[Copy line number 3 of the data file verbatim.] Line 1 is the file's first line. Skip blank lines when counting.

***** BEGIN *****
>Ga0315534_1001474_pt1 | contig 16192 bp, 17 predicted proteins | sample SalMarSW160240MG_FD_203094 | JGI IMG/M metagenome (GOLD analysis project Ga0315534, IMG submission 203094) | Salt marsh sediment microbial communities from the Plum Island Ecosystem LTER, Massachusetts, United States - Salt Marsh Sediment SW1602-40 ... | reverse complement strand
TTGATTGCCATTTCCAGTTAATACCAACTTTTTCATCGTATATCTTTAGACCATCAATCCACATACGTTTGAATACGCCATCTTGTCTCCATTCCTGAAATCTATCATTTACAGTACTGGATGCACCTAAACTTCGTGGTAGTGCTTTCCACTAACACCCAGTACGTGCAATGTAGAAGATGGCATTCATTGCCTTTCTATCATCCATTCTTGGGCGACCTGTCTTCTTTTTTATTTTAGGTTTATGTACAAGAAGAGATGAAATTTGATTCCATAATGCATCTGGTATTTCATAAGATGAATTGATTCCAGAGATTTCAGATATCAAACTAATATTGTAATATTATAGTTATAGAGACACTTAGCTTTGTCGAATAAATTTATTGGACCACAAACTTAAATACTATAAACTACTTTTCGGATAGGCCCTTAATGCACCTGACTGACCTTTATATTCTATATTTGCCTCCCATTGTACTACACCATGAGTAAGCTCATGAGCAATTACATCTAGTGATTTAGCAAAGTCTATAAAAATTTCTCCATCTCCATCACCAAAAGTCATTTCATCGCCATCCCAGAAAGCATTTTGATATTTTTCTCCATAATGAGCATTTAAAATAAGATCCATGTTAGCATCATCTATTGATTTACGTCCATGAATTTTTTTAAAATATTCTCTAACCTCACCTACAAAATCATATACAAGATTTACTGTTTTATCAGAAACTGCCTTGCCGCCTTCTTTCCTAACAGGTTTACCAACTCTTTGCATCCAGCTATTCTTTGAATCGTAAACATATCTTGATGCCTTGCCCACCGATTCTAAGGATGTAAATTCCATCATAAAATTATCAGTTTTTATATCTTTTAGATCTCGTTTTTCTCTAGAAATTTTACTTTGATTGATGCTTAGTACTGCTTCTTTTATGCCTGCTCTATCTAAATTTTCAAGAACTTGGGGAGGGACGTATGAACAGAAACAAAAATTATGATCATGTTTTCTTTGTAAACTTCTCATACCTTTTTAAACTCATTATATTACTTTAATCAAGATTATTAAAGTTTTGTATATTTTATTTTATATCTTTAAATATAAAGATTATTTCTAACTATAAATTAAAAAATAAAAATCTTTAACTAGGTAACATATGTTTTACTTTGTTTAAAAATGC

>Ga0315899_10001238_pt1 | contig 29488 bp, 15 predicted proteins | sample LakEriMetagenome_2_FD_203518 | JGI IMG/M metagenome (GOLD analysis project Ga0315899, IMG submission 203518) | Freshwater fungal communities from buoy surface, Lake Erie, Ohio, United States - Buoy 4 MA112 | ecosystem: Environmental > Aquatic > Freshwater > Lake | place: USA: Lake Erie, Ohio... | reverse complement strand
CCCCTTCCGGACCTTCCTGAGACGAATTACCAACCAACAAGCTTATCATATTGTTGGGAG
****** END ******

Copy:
>Ga0315899_10001238_pt1 | contig 29488 bp, 15 predicted proteins | sample LakEriMetagenome_2_FD_203518 | JGI IMG/M metagenome (GOLD analysis project Ga0315899, IMG submission 203518) | Freshwater fungal communities from buoy surface, Lake Erie, Ohio, United States - Buoy 4 MA112 | ecosystem: Environmental > Aquatic > Freshwater > Lake | place: USA: Lake Erie, Ohio... | reverse complement strand